Pierce Stewart, California
The institution of tipping is degrading to the waiter. I admire New Zealand, where most waiters are insulted if offered a tip. However, in the US, restaurant and bar staff are expected to make part of their living from tips, and Uncle Sam taxes them on the tips they are supposed to make. Therefore, stiffing a waiter in the US is wrong.
It is my understanding that TIP is actually an acronym for "To Insure Promptness of Service" and, as someone who practices this philosophy, I can honestly tell you that I do get better service, a better table and enjoy a more rewarding experience in my local restaurants as a result. However, on my annual visits to UK its rare to encounter the level of service that would merit much more than a 10% tip, at best. I think that this comes as much from cultural differences in terms of a service-oriented economy to some extent but, largely, it's due to the idea that working in the hospitality industry is not always a "real job".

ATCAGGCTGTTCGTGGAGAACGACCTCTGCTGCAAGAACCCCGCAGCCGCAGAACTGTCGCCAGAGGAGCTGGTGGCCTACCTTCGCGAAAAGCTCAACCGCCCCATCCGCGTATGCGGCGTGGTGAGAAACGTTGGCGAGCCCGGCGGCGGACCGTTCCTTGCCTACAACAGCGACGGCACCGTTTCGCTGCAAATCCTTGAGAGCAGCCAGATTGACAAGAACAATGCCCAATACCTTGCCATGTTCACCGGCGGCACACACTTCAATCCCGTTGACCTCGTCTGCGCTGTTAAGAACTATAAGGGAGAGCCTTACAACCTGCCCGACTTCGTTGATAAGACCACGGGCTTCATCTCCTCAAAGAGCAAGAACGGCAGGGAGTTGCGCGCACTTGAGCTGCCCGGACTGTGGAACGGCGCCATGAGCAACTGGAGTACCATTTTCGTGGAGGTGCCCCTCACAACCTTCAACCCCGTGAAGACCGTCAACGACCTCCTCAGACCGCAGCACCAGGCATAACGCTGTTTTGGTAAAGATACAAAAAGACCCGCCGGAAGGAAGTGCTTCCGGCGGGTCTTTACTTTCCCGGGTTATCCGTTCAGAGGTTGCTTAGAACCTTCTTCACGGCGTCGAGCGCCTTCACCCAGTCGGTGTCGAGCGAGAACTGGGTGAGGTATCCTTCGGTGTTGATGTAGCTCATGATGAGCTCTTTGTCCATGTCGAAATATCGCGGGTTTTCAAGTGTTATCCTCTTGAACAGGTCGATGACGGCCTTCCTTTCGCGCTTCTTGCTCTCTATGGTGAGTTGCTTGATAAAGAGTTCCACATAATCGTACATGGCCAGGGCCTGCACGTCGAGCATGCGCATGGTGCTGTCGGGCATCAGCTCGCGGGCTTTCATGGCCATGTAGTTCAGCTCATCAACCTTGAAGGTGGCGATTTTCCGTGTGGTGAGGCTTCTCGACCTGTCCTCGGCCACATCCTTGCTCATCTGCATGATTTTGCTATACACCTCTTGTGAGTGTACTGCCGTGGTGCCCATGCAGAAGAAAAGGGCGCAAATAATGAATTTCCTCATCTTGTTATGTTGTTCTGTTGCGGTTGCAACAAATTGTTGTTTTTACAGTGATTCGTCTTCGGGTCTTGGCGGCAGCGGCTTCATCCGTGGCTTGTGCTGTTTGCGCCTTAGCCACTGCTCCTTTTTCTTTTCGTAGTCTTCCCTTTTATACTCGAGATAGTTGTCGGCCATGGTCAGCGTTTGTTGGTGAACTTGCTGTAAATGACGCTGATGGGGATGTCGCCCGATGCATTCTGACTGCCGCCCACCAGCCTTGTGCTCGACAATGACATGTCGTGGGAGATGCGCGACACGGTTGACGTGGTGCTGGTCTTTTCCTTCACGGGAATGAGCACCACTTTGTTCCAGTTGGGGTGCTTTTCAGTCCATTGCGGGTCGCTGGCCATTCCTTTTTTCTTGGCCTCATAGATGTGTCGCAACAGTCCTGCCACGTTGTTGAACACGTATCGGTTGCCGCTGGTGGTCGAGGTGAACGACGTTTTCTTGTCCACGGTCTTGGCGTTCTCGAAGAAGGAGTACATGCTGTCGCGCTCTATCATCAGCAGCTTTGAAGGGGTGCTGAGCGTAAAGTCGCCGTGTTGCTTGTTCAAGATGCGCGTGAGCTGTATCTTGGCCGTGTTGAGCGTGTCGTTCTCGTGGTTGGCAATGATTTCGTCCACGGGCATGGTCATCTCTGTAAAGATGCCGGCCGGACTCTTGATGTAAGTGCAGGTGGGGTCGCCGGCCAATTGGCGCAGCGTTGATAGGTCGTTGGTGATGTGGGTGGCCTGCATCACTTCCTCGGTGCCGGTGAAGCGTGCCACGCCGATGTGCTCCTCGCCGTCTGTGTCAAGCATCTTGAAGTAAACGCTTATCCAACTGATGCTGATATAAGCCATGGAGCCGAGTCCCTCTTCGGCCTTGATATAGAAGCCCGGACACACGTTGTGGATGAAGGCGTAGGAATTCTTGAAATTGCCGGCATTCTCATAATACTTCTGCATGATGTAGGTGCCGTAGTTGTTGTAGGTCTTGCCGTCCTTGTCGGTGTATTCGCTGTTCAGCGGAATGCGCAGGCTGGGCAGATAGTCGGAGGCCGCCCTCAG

In Taiwan, the tip (10%) is actually included in the bill. We are not used to paying extra cash for tips. That's why I always feel troubled when travelling abroad. I am not sure what to do!
It is common to give a tip of about 10%. Here in Holland the assumption is that service is already included in the payment. Actually a lot of people do not give tips because of this argument. The maximum tip I ever gave is about 20%.
If you ever intend to eat in the restaurant again, it is in your best interests to ensure that you leave a decent tip.